New Album from Shaprece out this Month

Seattle songstress Shaprece on her new album, musical idols and her ideal dinner-party guests
| FROM THE PRINT EDITION |
 
 

Shaprece, the mononymous singer born and raised in Seattle, has gained acclaim for original songs that blend soul, electronica, strings and trip-hop with gorgeous vocals. Her new album, Coals, comes out this month, and she’s celebrating with a humdinger of a release party—playing the record in its entirety with backup by the Seattle Symphony at Benaroya Hall, as part of the Sonic Evolution program (10/29; seattlesymphony.org).

LOCATION: Mioposto in Mount Baker
DRINKS: Monday-morning mimosas (both felt this was a better choice than coffee)

Nancy Guppy: Finish this sentence: Music is…     
Shaprece: Therapy.  

NG: Was music a part of your childhood?              
S: Absolutely. My father was a musician, so I was surrounded by musicians, bands and church choirs.   

NG: Who were your musical idols growing up?              
S: Sade was probably my first picture of what I wanted to be as a vocalist. I was also hugely influenced by Stevie Wonder—he was the go-to artist for our family.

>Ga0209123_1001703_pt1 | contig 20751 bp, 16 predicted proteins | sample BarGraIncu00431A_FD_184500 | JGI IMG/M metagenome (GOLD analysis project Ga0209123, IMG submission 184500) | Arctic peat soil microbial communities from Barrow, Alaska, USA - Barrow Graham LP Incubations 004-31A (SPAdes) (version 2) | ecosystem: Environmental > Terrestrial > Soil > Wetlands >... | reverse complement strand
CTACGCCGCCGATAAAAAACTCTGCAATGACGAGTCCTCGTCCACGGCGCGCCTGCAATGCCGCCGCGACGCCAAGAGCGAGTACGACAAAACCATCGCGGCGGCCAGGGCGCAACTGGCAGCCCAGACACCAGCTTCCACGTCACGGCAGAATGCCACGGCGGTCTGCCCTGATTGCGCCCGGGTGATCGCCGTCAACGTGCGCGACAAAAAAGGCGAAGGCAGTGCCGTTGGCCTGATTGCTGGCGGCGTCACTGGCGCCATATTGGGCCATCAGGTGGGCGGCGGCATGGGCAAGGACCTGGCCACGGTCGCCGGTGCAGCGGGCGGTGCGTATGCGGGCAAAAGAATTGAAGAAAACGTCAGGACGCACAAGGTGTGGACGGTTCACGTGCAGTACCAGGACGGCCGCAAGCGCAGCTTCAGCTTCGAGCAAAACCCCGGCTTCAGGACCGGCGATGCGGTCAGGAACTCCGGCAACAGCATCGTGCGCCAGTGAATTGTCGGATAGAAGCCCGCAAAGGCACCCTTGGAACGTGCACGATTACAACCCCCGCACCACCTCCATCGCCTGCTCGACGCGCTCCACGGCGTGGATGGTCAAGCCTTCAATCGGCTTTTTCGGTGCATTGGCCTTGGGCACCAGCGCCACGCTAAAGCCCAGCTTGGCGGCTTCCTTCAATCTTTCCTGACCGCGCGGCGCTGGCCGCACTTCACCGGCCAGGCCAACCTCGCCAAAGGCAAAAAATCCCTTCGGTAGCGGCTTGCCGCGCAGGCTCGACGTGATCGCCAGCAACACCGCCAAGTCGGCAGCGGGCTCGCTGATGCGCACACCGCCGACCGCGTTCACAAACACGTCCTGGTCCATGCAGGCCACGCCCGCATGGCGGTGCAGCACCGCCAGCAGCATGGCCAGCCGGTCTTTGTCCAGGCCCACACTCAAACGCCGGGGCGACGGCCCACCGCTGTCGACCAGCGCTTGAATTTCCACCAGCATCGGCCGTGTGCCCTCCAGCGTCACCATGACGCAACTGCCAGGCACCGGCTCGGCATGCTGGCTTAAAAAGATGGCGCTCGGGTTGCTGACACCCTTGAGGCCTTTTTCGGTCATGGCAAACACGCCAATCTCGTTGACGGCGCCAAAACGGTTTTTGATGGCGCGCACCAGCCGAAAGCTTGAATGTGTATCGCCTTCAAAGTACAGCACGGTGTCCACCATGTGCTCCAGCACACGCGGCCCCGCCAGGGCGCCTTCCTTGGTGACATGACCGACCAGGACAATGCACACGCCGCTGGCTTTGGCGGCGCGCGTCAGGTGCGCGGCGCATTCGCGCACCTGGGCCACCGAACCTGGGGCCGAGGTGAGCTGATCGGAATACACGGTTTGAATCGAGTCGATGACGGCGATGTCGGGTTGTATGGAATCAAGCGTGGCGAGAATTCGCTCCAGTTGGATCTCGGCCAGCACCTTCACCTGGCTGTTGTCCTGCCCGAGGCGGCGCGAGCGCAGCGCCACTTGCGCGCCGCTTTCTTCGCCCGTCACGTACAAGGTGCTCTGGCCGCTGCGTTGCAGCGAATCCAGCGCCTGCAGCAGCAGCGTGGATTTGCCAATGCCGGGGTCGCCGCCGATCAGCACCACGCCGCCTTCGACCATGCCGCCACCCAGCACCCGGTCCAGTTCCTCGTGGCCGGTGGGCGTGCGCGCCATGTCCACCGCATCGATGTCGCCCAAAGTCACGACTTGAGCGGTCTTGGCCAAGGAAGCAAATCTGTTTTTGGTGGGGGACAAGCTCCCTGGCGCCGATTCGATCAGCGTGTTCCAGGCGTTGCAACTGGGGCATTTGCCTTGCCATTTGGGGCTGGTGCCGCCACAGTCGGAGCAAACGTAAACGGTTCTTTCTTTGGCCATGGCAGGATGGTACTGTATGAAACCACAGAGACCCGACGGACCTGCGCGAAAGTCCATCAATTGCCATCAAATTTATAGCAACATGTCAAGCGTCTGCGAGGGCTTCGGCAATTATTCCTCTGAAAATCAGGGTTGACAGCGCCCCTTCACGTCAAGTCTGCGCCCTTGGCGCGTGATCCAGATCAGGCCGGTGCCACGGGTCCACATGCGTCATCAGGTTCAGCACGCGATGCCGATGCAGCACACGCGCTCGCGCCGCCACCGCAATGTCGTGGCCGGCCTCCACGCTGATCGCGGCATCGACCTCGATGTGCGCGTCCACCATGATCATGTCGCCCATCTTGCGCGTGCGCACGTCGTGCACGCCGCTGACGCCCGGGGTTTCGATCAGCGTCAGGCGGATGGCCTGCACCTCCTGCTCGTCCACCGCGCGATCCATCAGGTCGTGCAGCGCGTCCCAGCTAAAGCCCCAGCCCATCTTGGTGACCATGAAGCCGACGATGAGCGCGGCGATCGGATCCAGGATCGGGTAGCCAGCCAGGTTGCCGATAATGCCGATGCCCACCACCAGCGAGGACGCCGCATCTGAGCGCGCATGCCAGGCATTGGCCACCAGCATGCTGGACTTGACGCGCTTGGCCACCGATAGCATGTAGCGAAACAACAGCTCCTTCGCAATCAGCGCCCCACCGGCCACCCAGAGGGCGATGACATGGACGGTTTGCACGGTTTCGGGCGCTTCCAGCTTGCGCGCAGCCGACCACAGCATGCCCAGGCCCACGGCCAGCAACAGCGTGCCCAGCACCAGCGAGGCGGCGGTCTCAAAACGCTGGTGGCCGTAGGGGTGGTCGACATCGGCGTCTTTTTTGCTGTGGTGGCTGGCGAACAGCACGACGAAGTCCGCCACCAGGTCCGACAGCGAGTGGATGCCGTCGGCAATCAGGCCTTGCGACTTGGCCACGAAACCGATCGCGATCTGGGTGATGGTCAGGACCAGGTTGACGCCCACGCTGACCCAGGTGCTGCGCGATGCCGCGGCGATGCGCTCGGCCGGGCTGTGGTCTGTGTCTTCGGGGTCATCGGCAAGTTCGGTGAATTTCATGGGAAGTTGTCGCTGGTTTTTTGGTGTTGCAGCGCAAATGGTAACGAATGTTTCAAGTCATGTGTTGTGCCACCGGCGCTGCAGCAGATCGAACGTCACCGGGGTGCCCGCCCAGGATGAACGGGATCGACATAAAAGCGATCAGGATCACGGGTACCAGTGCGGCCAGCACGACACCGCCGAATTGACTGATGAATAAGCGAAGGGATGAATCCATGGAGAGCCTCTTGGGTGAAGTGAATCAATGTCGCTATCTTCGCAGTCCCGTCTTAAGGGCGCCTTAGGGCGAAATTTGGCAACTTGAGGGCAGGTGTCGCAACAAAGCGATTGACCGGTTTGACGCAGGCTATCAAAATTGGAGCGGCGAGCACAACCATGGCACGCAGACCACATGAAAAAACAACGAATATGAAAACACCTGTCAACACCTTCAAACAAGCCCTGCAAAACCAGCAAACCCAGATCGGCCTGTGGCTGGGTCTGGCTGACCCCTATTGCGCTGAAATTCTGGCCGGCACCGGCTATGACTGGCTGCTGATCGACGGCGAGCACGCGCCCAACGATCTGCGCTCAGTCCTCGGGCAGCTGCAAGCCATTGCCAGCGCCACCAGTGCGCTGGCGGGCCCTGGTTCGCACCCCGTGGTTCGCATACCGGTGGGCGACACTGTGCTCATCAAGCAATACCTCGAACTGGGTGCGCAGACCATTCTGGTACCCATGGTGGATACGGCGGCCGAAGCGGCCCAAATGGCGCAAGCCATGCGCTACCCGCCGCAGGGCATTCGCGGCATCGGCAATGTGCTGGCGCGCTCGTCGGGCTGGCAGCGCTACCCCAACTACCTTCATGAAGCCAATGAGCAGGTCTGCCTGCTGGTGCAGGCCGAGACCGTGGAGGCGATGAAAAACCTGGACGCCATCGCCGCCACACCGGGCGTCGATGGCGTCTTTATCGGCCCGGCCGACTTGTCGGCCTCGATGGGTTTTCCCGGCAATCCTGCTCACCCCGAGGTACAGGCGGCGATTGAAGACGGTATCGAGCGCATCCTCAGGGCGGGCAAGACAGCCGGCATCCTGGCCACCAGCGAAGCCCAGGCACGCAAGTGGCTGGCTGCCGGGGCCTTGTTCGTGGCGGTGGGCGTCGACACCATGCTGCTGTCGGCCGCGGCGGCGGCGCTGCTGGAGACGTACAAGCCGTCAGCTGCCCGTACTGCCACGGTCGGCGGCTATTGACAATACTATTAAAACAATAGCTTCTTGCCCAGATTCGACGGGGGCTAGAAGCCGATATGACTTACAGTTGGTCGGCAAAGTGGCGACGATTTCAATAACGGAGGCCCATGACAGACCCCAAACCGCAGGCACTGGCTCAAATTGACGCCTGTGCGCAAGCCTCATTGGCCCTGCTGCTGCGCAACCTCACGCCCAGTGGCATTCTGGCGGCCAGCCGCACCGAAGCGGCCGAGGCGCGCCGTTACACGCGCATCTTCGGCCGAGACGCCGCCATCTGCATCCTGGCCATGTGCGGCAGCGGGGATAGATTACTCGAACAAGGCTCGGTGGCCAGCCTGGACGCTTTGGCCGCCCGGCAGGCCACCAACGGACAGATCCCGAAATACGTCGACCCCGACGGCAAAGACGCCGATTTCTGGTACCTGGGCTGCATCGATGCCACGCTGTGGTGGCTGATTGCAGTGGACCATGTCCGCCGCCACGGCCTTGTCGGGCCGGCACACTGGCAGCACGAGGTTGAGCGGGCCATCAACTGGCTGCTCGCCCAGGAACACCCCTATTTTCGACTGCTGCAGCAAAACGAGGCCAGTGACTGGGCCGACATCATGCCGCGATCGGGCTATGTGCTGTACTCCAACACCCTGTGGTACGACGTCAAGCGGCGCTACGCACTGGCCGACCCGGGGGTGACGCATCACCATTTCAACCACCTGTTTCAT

NG: What genre of music has influenced you the most?             
S: Soul music. And I don’t mean that in the traditional sense. I mean someone who is baring their soul without fear. Björk, to me, is soul music because you can feel her emotion.

NG: Was there a moment when you recognized that music was your future?              
S: In high school, I was in a classical choir learning beautiful songs in Italian and I couldn’t believe the sounds we were creating. I knew then that, if possible, I wanted to create something equally as beautiful for the rest of my life.      

NG: Coals is a departure from previous work. How did you get there?               
S: It was difficult, because I have an eclectic taste in music and I’ve always felt I could go in any direction. I took time off, went to festivals, practiced singing with different albums, hiked, wrote, had lots of conversations—all to gain a clearer understanding of who I was as an artist before embarking on this new project.

NG: What was it like coproducing the record with electro-ambient producer IG88?
S: He’s innovative. He’ll break glass and drop it delicately or slam it on a table to create different rhythms. Or he’ll sample Olive, his daughter, hiccupping and make that part of the production.

NG: What four guests would make for the perfect dinner party?  
S: Prince would be at the head of the table, not saying much, kind of judging everyone; Stevie Wonder, because I heard he is hilarious; Betsey Johnson, because she’s just so out there; and my mom, because she’s the life of the party.
 
Nancy Guppy showcases Seattle artists on her TV series, Art Zone (seattlechannel.org/artzone).

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